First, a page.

When giving any type of pitch, talk, or presentation, although you may be speaking in English just like your audience, you may nonetheless be speaking an entirely different language. You’ve probably been in the audience before while a speaker used jargon that you weren’t familiar with. Maybe they started rattling off data or terms and you noticed yourself feeling more disconnected with each new word.
That’s because you don’t engage people by using jargon; instead, paint a vivid, emotional picture so that the audience can actually connect with the impact of your work. If they can see it, they are more likely to pay attention to and engage with your ideas.
Success generally depends on others taking action as a result of your speech. But if you want the audience to take action, then you need to speak to them in their language. While explaining your ideas in your own language is easy, describing them in a way that your audience will clearly understand takes time and effort. So how, exactly, can you accomplish this without dumbing down your research or your expertise?Identify your audience.
Before you can decide what to say, you need to know whom you are addressing. Your audience can be one person in a corner office, fifteen people in a boardroom, or five hundred people in a ballroom. What is their professional background: are they full-time parents, business executives, or lawyers? Are they all of the same nationality, or are they a diverse group? Having identified your audience, you will know whether they speak the specialized language of your industry or culture and whether they understand your jargon, acronyms, or other specific terms.Clear away the jargon and excess descriptions.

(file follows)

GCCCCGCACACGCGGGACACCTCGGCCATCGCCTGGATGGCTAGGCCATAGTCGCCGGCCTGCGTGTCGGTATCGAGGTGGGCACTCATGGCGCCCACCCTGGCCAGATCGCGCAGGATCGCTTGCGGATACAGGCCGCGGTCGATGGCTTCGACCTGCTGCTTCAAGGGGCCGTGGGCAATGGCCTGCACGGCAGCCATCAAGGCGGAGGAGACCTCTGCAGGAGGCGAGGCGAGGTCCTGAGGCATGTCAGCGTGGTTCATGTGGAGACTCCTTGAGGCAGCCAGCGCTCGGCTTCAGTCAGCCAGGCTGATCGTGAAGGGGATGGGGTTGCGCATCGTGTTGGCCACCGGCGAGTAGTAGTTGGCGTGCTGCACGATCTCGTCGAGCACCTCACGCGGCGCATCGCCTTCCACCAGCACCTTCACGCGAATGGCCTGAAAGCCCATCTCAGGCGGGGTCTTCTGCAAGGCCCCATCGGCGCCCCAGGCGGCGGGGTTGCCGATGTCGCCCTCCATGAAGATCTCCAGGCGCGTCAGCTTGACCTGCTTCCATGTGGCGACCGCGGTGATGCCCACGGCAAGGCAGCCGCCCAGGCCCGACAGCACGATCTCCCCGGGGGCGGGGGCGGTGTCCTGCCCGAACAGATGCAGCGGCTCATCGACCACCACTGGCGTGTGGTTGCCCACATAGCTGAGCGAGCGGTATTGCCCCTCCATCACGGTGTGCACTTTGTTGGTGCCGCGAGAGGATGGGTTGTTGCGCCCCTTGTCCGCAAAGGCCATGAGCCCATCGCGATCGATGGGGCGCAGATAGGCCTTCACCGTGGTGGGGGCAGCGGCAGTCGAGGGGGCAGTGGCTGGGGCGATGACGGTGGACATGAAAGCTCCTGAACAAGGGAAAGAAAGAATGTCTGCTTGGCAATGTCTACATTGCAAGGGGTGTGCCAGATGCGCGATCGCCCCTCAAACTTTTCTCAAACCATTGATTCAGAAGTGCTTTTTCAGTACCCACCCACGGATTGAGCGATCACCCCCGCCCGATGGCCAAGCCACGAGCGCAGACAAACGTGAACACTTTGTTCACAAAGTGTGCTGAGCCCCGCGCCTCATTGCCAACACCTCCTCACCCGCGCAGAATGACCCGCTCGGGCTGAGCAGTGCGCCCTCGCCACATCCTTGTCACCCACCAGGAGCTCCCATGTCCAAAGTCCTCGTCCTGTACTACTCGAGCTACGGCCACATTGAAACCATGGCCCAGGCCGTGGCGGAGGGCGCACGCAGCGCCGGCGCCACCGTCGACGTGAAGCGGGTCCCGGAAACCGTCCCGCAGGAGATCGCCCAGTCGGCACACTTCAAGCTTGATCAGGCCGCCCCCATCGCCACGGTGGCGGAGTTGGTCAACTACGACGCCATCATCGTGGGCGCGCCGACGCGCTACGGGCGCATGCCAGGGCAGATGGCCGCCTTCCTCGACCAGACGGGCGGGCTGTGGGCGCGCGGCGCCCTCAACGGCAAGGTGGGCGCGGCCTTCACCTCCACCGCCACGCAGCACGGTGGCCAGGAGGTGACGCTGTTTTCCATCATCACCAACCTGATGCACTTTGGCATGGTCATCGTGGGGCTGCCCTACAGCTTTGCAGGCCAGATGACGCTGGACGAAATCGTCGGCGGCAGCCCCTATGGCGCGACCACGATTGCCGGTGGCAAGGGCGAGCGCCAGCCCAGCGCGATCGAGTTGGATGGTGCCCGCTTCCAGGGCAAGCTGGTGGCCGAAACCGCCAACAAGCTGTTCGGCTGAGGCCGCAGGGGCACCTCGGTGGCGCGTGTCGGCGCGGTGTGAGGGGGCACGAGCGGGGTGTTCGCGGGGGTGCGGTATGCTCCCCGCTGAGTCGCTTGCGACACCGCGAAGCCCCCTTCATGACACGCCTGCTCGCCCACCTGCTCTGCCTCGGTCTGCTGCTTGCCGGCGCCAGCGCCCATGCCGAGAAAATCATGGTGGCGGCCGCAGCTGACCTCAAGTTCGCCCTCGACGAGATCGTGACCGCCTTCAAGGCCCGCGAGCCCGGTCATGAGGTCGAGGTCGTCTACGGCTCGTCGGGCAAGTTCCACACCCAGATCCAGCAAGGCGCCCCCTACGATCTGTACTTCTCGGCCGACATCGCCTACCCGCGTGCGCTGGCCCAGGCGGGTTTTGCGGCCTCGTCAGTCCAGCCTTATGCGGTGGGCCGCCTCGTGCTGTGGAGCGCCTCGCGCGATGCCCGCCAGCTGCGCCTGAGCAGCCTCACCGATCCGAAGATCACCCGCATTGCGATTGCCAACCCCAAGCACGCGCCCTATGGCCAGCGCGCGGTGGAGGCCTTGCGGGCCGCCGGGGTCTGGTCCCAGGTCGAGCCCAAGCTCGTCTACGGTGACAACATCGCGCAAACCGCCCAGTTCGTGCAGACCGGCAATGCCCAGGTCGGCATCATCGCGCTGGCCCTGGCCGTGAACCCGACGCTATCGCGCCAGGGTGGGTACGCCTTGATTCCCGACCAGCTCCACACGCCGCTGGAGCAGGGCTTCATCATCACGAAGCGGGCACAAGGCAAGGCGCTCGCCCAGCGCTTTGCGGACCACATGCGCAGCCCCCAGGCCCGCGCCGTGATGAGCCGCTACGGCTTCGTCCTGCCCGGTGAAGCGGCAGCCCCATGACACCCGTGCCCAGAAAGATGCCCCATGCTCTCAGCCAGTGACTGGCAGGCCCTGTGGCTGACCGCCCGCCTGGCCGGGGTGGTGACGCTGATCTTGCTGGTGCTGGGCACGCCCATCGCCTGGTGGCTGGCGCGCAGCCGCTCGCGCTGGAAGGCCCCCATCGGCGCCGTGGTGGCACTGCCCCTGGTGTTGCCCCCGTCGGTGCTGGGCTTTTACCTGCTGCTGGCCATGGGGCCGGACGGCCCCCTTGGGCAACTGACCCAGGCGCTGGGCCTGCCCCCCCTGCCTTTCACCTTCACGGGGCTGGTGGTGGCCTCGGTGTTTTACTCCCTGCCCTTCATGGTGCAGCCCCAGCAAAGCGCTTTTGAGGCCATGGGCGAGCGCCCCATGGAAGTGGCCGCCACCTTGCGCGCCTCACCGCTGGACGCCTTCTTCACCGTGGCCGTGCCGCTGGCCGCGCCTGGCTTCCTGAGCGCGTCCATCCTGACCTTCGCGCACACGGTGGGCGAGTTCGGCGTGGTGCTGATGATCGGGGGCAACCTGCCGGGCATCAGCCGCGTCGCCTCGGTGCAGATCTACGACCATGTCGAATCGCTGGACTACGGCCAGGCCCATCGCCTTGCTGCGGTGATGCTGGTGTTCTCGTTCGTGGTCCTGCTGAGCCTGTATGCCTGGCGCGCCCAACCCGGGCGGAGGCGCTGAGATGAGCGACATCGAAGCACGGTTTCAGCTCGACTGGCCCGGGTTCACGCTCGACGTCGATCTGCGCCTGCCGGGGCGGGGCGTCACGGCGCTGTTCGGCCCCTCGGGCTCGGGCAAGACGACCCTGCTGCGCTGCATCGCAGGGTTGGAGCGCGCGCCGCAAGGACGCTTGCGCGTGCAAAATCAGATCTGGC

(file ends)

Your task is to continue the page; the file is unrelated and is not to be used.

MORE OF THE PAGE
Industry-specific terms and excess descriptions cloud your speech and prevent your audience from grasping the essence of what you want to say. Think of how many terms exist in your industry or even within your company. If you use the word “development,” will your audience know if it’s about real estate, international aid, fund-raising, or software? Turn those terms into simpler, clearer language.Explain what numbers and acronyms mean.
If you use the acronym SME, will your audience know if you are referring to Small and Medium-Sized Enterprises or Subject-Matter Experts? Will your audience be able to process the financial details you present to illustrate your point? If not, you’ll quickly lose their attention. The first time you use each acronym or piece of data, briefly explain what it means.Use quotations and expressions that will resonate.
When we speak in a house of worship, it’s customary to quote religious scripture. When we give a political speech, we often quote political leaders. The audience and context of the speech dictate our use of quotations. The same goes for expressions. Keep that in mind as you choose material to engage your audience.
While it takes practice and intention, once you’ve become fluent in speaking your audience’s language, you’ll see a significant payoff in your results and your impact.
Allison Shapira, CEO and founder Global Public Speaking LLC, and author of Speak with Impact: How to Command the Room and Influence Others
(Harper Collins Leadership, 2018)